Saturday, December 27, 2014

Kimmie Goes Indie!



I've not eaten much Indian cuisine in my lifetime, and I decided it was time to change that, so we ventured down to Houston and visited Kaiser's Himalaya, a Restaurant focusing on Pakistani cuisine. 

I spent some time thinking about my experience yesterday trying to figure out why my thoughts on this cuisine are shallow and completely lacking insight. I've come to the conclusion that because most of the flavors were so new and complex, I simply can't describe them. 

However, everything we ordered would be a great place to start if you are new to this type of Indian food. Be sure to visit on a weekend day or in the evening so you can order from the menu. Lunch selections seem to be predetermined. Happy eating and exploring!

Speaking of exploring, if you head down to that area of Houston, bring cash. Many places take credit cards, but cash is so much easier, and sometimes you can get a cash discount. 


Lamb samosas... These are pretty much a meat pie. We also had veggie samosas which I really liked. 

Naan...Indian bread similar (but not really) to a tortilla. How can anyone not like this? It's bread. Yum. 

Dal (split bean soup). It was very mild and probably the blandest of everything we had. This wasn't a bad thing, just the least complex. 

Achuuri (sp?)... The meat in here is chicken and its marinated in "pickles."

Hara Masala... This was my favorite wet curry. It's chicken in a sightly creamy sauce. 

Goat Biryani... I'd compare this to a stew with rice. 

Basically a mixed grill... The red meat is chicken, and was by far my favorite of the day. I'll order a plate of this next time, and I believe it's called chicken boti. The plate also included steak (Yeah, that's right. BEEF!), a beef sausage, and a lamb sausage.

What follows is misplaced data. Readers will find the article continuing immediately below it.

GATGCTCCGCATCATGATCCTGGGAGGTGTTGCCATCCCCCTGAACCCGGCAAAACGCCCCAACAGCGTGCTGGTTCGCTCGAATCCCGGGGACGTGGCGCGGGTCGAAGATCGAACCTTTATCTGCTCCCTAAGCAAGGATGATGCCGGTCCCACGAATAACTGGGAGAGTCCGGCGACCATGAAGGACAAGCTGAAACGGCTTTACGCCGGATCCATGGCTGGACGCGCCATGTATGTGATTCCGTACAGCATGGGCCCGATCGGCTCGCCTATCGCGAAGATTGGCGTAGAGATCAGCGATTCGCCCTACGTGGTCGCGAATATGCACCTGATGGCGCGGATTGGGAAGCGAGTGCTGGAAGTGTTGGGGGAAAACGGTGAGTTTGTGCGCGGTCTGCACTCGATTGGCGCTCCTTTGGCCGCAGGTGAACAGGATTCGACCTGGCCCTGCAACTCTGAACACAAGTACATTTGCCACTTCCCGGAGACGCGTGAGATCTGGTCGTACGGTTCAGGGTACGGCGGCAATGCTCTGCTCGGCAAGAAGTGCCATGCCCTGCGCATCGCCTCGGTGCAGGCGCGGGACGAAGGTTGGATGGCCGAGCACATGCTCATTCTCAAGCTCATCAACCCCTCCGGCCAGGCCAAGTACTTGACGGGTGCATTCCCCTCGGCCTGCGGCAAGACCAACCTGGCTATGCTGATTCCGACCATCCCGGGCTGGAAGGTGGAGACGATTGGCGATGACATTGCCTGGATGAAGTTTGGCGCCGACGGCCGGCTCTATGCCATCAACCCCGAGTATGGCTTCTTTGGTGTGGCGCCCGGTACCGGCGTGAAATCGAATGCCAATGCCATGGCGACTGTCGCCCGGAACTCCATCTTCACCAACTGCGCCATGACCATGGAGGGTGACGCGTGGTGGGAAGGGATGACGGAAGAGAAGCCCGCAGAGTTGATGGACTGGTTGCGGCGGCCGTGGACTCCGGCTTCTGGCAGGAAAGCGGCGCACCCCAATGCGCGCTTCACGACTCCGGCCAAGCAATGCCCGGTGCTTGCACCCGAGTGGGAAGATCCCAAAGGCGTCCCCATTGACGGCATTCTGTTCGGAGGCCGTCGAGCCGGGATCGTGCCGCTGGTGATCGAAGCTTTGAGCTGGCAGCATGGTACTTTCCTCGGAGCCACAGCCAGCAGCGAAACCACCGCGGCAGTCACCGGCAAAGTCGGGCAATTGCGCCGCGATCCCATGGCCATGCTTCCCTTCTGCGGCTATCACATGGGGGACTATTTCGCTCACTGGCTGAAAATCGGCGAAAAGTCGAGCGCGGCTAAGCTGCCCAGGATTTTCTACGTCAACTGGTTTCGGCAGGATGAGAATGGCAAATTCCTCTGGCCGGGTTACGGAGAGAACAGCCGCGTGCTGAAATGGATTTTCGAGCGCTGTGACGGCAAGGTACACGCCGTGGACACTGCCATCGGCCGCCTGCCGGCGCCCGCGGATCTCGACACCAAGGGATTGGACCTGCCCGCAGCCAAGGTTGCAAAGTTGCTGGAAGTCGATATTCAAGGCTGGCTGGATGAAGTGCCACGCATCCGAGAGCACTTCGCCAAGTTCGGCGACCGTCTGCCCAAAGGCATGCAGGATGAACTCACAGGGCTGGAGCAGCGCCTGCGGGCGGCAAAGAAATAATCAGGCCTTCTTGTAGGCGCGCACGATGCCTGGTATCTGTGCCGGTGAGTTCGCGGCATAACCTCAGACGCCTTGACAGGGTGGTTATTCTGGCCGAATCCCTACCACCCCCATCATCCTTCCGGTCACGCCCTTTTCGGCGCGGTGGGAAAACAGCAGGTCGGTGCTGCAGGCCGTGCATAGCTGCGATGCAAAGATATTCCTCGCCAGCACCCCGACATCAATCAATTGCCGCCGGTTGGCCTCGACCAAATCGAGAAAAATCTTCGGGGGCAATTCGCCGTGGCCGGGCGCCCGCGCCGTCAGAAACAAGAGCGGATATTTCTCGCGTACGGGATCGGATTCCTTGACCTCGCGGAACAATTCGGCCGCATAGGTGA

Honey balls. These were way too sweet for me and I don't care for fried dough even when saturated in honey and hints of rose. Not my thing. 

Another exploration tip: Some of these places don't sparkle and shine like the chain restaurants up here in The Woods. The appearance of cleanliness is not necessarily a priority, so set your expectations accordingly. 

Himalaya is located at 6652 SW Freeway in Houston (77074). Like many localy owned places, they are closed on Mondays. 


 

Thursday, October 16, 2014

La Bikina




I have to admit, there are very few restaurants in my regular rotation in The Woodlands. I try to eat local when I can, so that eliminates a good portion of the establishments in The Wood. One of the locally owned places I've been wanting to try is La Bikina, so when some friends and I were invited to a tasting there, I immediately accepted. 

The decor there is stunningly beautiful but very comfortable at the same time. Some of the lyrics to the song La Bikina, the restaurant's namesake, are on the wall in block letters creating an eye-catching art piece.